‘Bawaal’ Review: Getting Some Perspective

In this Bollywood production, a narcissistic history teacher reconnects with his wife on a trip through Europe.

By Beatrice Loayza

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“Bawaal” is a sensationally absurd Bollywood production that tells a simple moral story about what it means to be a Real Man. Directed by Nitesh Tiwari (“Dangal”), this globe-trotting romance is, like many Bollywood movies, willfully over the top. But this one’s not very fun.

Ajay (Varun Dhawan), a grade-school history teacher, is only interested in one thing: looking good. Impeccably groomed and chiseled, he doesn’t seem to care that his students aren’t learning, nor that his wife, Nisha (Janhvi Kapoor), is desperately unhappy.

Ajay keeps Nisha out of sight and at home with his parents — she has epilepsy, and he fears tarnishing his image should she have a seizure in public. When Ajay is suspended from work for slapping a student, he cooks up a scheme to prove his pedagogical worth. He heads to Europe, where he delivers video lectures from various historical sites to his students back home in small-town India.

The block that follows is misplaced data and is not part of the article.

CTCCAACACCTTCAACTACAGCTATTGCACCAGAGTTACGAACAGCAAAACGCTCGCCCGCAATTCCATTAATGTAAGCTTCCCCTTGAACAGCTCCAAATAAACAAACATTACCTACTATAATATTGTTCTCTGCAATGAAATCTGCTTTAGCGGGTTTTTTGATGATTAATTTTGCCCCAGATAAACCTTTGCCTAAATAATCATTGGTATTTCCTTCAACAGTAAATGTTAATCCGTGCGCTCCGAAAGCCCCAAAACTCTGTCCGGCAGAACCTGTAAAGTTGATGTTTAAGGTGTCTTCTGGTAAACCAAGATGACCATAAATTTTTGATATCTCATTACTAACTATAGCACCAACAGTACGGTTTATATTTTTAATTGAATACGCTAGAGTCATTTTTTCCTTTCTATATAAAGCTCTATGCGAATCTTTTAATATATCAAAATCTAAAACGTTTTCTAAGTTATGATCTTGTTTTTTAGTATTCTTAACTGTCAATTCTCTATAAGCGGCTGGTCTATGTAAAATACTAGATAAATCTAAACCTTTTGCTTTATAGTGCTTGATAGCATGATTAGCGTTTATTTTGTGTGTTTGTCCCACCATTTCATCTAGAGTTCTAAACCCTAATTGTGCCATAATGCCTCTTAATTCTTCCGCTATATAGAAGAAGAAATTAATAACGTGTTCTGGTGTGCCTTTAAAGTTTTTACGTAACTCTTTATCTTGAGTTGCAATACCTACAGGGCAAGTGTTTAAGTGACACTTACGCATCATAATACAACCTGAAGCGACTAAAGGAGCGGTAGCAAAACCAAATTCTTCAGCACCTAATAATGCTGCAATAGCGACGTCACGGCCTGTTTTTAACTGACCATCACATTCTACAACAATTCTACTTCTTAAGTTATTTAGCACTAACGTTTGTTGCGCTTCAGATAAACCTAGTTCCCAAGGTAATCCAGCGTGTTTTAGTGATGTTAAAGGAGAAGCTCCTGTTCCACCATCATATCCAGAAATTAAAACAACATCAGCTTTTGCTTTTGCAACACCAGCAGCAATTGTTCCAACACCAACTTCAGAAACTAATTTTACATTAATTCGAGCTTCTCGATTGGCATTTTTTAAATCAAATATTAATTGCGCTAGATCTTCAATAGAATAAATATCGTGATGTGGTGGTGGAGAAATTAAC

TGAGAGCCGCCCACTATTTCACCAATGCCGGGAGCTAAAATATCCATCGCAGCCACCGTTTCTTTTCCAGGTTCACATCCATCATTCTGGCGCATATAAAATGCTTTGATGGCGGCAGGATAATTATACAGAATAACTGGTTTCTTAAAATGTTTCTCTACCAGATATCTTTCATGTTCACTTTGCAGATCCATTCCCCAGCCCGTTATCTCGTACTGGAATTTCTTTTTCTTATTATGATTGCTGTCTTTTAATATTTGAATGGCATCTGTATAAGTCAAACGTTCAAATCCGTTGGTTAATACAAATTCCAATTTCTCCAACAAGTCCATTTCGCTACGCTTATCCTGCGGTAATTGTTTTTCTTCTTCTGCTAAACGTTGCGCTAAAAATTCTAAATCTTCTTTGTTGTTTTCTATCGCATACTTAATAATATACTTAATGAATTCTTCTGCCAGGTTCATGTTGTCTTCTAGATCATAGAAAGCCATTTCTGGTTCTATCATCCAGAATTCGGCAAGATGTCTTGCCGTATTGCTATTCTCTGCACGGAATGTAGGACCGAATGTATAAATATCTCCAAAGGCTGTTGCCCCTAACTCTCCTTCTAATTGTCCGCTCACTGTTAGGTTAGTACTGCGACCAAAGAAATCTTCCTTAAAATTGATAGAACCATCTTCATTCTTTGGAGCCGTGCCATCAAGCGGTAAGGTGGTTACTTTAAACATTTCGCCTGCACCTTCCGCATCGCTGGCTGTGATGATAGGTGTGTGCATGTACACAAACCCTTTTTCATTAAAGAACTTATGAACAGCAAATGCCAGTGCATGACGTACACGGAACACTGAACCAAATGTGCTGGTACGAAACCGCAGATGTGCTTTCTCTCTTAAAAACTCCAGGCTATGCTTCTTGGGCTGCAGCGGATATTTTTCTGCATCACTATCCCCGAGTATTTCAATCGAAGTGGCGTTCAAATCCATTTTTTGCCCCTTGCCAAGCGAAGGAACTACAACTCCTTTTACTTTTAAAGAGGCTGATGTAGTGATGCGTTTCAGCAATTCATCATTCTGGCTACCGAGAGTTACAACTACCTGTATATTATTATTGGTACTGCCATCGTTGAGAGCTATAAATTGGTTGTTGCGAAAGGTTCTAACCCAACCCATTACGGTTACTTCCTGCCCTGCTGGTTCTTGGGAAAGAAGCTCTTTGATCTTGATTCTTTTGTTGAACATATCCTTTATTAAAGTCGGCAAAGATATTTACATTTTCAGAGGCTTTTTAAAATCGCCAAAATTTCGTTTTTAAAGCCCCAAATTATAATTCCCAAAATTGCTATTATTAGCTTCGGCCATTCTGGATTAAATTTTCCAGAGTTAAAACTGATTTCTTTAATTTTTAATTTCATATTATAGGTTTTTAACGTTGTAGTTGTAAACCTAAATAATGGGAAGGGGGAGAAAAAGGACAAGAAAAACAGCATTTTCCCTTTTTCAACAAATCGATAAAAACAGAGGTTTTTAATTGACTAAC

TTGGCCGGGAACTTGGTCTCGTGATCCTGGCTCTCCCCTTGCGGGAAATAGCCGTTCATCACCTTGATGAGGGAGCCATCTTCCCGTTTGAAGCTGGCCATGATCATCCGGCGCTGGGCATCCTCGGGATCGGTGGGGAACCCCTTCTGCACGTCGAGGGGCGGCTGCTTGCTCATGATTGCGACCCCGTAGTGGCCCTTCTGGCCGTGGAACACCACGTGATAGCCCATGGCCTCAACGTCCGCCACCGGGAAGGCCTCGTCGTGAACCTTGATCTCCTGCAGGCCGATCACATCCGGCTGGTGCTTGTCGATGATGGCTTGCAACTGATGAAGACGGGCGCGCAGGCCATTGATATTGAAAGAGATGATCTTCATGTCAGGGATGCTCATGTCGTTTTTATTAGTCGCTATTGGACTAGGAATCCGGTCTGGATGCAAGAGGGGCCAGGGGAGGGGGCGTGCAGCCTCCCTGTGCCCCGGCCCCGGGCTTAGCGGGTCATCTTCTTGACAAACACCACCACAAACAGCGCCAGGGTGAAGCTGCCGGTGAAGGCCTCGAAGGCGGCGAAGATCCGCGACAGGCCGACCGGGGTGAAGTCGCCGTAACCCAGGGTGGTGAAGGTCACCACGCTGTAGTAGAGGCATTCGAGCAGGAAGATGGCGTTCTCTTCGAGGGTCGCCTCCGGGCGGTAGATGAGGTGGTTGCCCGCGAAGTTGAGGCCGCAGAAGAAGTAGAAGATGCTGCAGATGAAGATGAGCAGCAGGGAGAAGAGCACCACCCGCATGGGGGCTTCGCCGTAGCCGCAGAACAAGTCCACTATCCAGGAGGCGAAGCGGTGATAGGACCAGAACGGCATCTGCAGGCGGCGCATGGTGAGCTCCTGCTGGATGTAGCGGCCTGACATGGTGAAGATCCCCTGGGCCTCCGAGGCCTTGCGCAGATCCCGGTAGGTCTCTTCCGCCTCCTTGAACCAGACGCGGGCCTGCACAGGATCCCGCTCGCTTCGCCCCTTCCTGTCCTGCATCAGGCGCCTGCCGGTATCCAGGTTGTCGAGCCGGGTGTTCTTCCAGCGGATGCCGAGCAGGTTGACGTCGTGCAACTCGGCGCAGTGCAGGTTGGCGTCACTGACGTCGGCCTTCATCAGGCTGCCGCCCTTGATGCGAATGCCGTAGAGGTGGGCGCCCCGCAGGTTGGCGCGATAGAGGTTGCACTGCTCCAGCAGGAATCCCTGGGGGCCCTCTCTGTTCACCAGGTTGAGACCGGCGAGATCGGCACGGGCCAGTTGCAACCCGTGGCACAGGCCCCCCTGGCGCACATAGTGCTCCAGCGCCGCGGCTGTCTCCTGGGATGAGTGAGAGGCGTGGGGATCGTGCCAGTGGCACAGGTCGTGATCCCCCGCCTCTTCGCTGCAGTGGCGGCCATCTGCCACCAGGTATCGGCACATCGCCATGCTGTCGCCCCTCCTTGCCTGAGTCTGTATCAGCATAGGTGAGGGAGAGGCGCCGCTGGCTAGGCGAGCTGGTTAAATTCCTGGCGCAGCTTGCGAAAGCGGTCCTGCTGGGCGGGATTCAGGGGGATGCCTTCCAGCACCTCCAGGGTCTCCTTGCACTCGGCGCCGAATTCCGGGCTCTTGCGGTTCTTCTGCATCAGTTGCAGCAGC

Nisha tags along, despite Ajay’s protests, and proves herself, too. In Europe, she’s much more capable — and, of course, more beautiful — than Ajay had cared to realize, while he, in sleepy comic-relief segments, suffers through travel’s minor hardships: lost luggage, pickpockets and a dastardly exchange rate.

Ajay becomes more compassionate with each leg of the trip. Monochrome fantasy sequences plunge him and Nisha into battle on the shores of Normandy; in another, they’re victims inside an Auschwitz gas chamber. It’s an egregious metaphor for the dire state of their relationship, and one of the film’s many unearned pivots to high drama.

Dhawan (too convincing a narcissist to pull off a change of heart) and Kapoor (devoid of charisma) don’t have chemistry, and you’re never truly rooting for Ajay so much as you’re hoping Nisha makes a run for it. The film’s macho, save-the-marriage traditionalism will seem icky to some viewers — especially because, absent genuine laughs or stakes, there’s little else to take in.

Not rated. Running time: 2 hours 17 minutes. Watch on Prime Video.


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